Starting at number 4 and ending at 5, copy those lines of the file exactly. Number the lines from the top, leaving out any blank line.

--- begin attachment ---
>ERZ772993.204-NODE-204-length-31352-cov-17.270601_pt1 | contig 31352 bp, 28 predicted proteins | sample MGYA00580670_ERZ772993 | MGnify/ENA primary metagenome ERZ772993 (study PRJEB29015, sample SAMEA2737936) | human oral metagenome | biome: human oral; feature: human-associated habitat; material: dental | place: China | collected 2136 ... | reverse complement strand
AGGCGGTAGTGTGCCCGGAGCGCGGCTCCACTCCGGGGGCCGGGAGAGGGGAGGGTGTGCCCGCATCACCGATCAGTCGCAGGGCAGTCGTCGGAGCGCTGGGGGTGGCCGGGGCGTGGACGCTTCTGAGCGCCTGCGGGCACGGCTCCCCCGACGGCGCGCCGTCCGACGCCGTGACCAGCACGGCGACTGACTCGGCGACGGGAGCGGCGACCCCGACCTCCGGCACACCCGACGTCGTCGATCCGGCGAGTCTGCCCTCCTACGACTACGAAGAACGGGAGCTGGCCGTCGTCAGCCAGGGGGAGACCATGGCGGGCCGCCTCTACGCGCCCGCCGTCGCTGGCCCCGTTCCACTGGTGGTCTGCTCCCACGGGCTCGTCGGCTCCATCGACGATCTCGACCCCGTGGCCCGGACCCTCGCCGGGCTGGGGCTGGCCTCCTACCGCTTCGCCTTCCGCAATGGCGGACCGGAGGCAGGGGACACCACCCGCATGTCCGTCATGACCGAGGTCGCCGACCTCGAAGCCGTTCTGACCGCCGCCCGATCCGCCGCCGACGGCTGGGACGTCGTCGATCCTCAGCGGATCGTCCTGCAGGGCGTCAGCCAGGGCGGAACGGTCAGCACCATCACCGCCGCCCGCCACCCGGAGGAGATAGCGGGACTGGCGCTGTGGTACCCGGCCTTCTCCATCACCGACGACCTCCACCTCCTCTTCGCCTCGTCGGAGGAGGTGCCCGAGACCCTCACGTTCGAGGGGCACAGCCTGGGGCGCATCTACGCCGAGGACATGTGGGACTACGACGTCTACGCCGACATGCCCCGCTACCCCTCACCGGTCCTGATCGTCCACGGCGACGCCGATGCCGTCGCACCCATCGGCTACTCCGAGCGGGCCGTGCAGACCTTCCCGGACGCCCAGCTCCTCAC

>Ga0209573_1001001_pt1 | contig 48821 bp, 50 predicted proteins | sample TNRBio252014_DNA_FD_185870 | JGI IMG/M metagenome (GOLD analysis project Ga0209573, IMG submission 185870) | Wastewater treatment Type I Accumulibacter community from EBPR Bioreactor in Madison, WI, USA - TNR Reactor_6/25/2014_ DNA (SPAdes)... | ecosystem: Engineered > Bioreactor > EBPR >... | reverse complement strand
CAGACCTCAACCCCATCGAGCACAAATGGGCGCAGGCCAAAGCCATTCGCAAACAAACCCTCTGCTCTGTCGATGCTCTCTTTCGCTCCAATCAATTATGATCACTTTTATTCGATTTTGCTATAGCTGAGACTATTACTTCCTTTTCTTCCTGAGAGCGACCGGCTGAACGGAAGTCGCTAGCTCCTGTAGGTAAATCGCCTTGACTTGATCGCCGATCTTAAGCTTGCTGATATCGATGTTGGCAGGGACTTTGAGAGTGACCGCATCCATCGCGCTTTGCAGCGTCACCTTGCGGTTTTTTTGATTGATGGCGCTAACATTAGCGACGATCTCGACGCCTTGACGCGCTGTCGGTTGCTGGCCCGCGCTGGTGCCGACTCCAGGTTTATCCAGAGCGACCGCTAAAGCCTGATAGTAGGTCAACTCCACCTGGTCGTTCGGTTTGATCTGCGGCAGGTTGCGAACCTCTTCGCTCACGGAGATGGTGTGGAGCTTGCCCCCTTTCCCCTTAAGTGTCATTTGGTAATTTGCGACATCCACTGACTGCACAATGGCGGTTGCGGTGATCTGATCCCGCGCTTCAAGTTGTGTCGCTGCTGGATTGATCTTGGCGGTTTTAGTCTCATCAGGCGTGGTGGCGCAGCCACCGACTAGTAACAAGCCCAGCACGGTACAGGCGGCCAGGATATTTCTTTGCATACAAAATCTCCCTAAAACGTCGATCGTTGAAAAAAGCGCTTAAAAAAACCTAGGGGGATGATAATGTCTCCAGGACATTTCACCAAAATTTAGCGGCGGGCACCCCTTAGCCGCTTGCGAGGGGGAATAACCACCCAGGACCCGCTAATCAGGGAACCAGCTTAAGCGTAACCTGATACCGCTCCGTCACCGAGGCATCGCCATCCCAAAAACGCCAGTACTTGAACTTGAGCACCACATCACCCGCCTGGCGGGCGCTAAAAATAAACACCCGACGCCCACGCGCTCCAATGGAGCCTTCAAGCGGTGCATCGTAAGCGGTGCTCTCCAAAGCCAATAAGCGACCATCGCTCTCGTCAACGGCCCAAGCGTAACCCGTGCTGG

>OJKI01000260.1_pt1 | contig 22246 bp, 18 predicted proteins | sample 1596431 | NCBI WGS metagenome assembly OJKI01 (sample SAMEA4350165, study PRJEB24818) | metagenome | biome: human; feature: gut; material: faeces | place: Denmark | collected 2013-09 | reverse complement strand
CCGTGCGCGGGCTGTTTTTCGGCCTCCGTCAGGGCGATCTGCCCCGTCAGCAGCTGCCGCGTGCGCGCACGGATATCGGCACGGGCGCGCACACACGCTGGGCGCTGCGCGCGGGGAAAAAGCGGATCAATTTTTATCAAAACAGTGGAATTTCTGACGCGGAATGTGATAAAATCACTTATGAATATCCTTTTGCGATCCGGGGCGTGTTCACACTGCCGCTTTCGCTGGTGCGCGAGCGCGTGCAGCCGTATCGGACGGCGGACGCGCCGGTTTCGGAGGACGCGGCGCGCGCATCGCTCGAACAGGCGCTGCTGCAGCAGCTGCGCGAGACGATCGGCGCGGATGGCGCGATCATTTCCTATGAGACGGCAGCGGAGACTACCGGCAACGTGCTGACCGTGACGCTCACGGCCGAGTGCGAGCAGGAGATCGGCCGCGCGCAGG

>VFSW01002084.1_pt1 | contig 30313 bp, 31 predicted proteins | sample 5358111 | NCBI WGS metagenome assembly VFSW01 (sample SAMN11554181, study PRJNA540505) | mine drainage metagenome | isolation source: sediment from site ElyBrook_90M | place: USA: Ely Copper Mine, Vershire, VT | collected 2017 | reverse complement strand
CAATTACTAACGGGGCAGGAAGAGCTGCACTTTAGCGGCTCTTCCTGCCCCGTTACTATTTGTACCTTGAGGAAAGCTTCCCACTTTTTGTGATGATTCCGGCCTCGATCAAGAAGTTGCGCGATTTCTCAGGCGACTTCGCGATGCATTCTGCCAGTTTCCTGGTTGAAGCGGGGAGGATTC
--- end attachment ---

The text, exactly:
CAGACCTCAACCCCATCGAGCACAAATGGGCGCAGGCCAAAGCCATTCGCAAACAAACCCTCTGCTCTGTCGATGCTCTCTTTCGCTCCAATCAATTATGATCACTTTTATTCGATTTTGCTATAGCTGAGACTATTACTTCCTTTTCTTCCTGAGAGCGACCGGCTGAACGGAAGTCGCTAGCTCCTGTAGGTAAATCGCCTTGACTTGATCGCCGATCTTAAGCTTGCTGATATCGATGTTGGCAGGGACTTTGAGAGTGACCGCATCCATCGCGCTTTGCAGCGTCACCTTGCGGTTTTTTTGATTGATGGCGCTAACATTAGCGACGATCTCGACGCCTTGACGCGCTGTCGGTTGCTGGCCCGCGCTGGTGCCGACTCCAGGTTTATCCAGAGCGACCGCTAAAGCCTGATAGTAGGTCAACTCCACCTGGTCGTTCGGTTTGATCTGCGGCAGGTTGCGAACCTCTTCGCTCACGGAGATGGTGTGGAGCTTGCCCCCTTTCCCCTTAAGTGTCATTTGGTAATTTGCGACATCCACTGACTGCACAATGGCGGTTGCGGTGATCTGATCCCGCGCTTCAAGTTGTGTCGCTGCTGGATTGATCTTGGCGGTTTTAGTCTCATCAGGCGTGGTGGCGCAGCCACCGACTAGTAACAAGCCCAGCACGGTACAGGCGGCCAGGATATTTCTTTGCATACAAAATCTCCCTAAAACGTCGATCGTTGAAAAAAGCGCTTAAAAAAACCTAGGGGGATGATAATGTCTCCAGGACATTTCACCAAAATTTAGCGGCGGGCACCCCTTAGCCGCTTGCGAGGGGGAATAACCACCCAGGACCCGCTAATCAGGGAACCAGCTTAAGCGTAACCTGATACCGCTCCGTCACCGAGGCATCGCCATCCCAAAAACGCCAGTACTTGAACTTGAGCACCACATCACCCGCCTGGCGGGCGCTAAAAATAAACACCCGACGCCCACGCGCTCCAATGGAGCCTTCAAGCGGTGCATCGTAAGCGGTGCTCTCCAAAGCCAATAAGCGACCATCGCTCTCGTCAACGGCCCAAGCGTAACCCGTGCTGG

>OJKI01000260.1_pt1 | contig 22246 bp, 18 predicted proteins | sample 1596431 | NCBI WGS metagenome assembly OJKI01 (sample SAMEA4350165, study PRJEB24818) | metagenome | biome: human; feature: gut; material: faeces | place: Denmark | collected 2013-09 | reverse complement strand